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Land-grab legalization ordinance: Haleem Adil Sheikh

Land-grab legalization ordinance: Haleem Adil Sheikh

Land-grab legalization ordinance: Haleem Adil Sheikh. Haleem Adil Sheikh rejected the Sindh Commission for Regularization of Construction Ordinance on Thursday, describing it as an attempt by the Pakistan Peoples Party (PPP) administration to legalize land grabbing and forgeries.

He told a press conference at the Sindh Assembly building that approximately 3.9 million acres of state land were illegally occupied in the province and that the PPP government intended to legalise all encroachments and counterfeit documentation on ostensibly “humanitarian grounds” in light of the situation created by the judiciary’s order to demolish Nasla Tower and remove encroachments along the Gujjar Nullah.

“If the ordinance is intended to compensate residents of Nasla Tower, Gujjar Nullah, or Orangi Nullah, as well as those who live in katchi abadis, this must be included in the draught ordinance,” he remarked.

He accused the Sindh government of having ulterior motives, stating that “it is clear from the planned commission’s membership that it would be headed by a retired judge and would likely include Murtaza Wahab and a representative of the Association of Builders and Developers (Abad)”. He stated that stakeholders and parliamentary parties should be consulted on legislation in accordance with democratic standards.

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He also proposed that the planned commission be notified by Pakistan’s top judge following extensive dialogue with the opposition. The commission, he contended, must be chaired by a serving Supreme Court judge, as the Supreme Court was now hearing a case involving illegal construction and land grabbing in Sindh.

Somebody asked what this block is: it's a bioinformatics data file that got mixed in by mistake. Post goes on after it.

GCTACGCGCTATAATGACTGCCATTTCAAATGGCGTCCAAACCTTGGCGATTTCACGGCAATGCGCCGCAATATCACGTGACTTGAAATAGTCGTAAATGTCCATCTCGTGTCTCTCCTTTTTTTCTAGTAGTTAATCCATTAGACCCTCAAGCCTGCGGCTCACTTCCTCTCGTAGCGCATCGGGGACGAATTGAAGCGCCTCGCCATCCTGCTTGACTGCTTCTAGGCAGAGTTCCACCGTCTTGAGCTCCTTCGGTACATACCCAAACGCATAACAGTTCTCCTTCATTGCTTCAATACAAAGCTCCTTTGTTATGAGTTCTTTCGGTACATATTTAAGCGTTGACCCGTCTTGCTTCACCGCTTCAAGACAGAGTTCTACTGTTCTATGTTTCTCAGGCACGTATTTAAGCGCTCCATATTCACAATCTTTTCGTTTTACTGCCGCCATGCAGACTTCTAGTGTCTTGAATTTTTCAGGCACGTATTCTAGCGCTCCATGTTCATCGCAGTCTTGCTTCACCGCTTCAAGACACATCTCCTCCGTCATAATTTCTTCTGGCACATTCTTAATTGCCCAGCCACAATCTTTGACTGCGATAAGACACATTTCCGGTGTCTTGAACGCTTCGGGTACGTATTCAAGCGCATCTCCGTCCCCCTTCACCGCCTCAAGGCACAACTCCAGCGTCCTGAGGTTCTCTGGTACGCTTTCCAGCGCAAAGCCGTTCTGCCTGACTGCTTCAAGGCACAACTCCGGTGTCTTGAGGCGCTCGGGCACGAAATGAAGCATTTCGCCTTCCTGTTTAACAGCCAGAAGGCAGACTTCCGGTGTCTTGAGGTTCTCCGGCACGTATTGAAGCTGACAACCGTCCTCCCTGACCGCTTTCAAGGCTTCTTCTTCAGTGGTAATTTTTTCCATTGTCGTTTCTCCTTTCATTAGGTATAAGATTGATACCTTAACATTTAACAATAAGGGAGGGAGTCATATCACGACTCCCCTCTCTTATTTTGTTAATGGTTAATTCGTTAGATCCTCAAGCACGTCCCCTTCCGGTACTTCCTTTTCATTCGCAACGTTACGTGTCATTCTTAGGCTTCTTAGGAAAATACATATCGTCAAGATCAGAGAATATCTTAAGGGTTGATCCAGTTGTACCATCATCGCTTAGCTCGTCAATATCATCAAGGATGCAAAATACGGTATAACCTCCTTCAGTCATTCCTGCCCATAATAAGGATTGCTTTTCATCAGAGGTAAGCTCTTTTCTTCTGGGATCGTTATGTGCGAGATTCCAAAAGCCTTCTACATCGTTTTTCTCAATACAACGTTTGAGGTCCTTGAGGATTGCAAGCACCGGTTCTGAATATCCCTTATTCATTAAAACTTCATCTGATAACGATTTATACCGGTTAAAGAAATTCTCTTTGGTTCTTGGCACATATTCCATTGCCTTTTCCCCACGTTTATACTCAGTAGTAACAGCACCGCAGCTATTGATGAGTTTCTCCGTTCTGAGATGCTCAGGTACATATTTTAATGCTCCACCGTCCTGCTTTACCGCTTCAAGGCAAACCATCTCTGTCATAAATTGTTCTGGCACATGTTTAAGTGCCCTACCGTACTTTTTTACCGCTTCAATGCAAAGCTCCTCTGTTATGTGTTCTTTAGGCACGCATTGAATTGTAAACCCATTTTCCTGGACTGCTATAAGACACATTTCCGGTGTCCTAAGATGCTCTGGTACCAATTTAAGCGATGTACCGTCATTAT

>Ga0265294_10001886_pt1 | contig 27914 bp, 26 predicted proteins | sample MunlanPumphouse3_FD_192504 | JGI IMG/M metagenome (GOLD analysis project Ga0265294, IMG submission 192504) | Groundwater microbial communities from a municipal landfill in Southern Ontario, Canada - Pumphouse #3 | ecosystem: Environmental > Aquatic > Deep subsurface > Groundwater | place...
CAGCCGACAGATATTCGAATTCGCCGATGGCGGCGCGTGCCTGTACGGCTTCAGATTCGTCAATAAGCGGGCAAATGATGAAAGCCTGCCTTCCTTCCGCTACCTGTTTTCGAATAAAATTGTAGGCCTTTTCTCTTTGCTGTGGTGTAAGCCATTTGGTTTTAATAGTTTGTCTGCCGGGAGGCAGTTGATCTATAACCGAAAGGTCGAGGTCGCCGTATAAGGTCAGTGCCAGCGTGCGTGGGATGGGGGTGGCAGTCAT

“If the opposition’s reservations are not eliminated, we intend to challenge the ordinance in court, as this draught ordinance will pit the Sindh Assembly, political system, executive, and governor of Sindh against the courts,” Mr Sheikh continued.

He also objected to the Sindh Local Government Amendment Bill 2021, describing it as a clear violation of the Pakistani Constitution and the spirit of devolution of powers to the grassroots, and announcing that he would fight the bill in higher courts as well.

According to him, Articles 7, 8, 32, and 140-A of the Constitution call for the empowerment of local government institutions and the transfer of education, health, civic services, and other fundamental tasks and responsibilities to the third tier of governance.

“On the contrary, local government bodies are stripped of all their fundamental functions and obligations, leaving them with simply the responsibility of managing public restrooms,” he continued.

“The amendment bill would place primary healthcare under the control of the Sindh government, including Sobhraj Hospital and Abbasi Shaheed Hospital, the Leprosy Centre, the Sarfraz Rafiqui Shagheed Centre, the Karachi Medical and Dental College, the Infectious Disease Department, and a number of educational institutions.”

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